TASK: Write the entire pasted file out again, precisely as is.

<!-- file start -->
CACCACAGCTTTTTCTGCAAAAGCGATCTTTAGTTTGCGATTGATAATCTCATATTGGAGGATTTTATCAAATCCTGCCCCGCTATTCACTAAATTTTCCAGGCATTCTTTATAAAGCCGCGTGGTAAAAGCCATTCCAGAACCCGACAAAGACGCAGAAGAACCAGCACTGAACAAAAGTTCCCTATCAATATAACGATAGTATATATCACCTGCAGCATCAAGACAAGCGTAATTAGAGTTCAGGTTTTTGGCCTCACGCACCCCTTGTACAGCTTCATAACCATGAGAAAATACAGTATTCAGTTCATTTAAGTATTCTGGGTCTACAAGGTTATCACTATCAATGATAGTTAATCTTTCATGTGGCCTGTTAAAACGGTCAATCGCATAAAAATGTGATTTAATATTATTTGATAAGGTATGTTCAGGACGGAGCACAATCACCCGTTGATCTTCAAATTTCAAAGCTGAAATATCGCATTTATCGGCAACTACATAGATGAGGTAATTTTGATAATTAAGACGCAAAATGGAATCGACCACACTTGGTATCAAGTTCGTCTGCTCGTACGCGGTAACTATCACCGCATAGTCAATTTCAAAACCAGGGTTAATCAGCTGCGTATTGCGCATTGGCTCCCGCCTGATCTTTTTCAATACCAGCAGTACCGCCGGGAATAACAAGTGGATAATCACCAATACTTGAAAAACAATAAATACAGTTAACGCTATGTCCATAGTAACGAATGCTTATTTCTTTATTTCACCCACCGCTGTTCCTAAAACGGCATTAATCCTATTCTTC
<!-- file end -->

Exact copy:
CACCACAGCTTTTTCTGCAAAAGCGATCTTTAGTTTGCGATTGATAATCTCATATTGGAGGATTTTATCAAATCCTGCCCCGCTATTCACTAAATTTTCCAGGCATTCTTTATAAAGCCGCGTGGTAAAAGCCATTCCAGAACCCGACAAAGACGCAGAAGAACCAGCACTGAACAAAAGTTCCCTATCAATATAACGATAGTATATATCACCTGCAGCATCAAGACAAGCGTAATTAGAGTTCAGGTTTTTGGCCTCACGCACCCCTTGTACAGCTTCATAACCATGAGAAAATACAGTATTCAGTTCATTTAAGTATTCTGGGTCTACAAGGTTATCACTATCAATGATAGTTAATCTTTCATGTGGCCTGTTAAAACGGTCAATCGCATAAAAATGTGATTTAATATTATTTGATAAGGTATGTTCAGGACGGAGCACAATCACCCGTTGATCTTCAAATTTCAAAGCTGAAATATCGCATTTATCGGCAACTACATAGATGAGGTAATTTTGATAATTAAGACGCAAAATGGAATCGACCACACTTGGTATCAAGTTCGTCTGCTCGTACGCGGTAACTATCACCGCATAGTCAATTTCAAAACCAGGGTTAATCAGCTGCGTATTGCGCATTGGCTCCCGCCTGATCTTTTTCAATACCAGCAGTACCGCCGGGAATAACAAGTGGATAATCACCAATACTTGAAAAACAATAAATACAGTTAACGCTATGTCCATAGTAACGAATGCTTATTTCTTTATTTCACCCACCGCTGTTCCTAAAACGGCATTAATCCTATTCTTC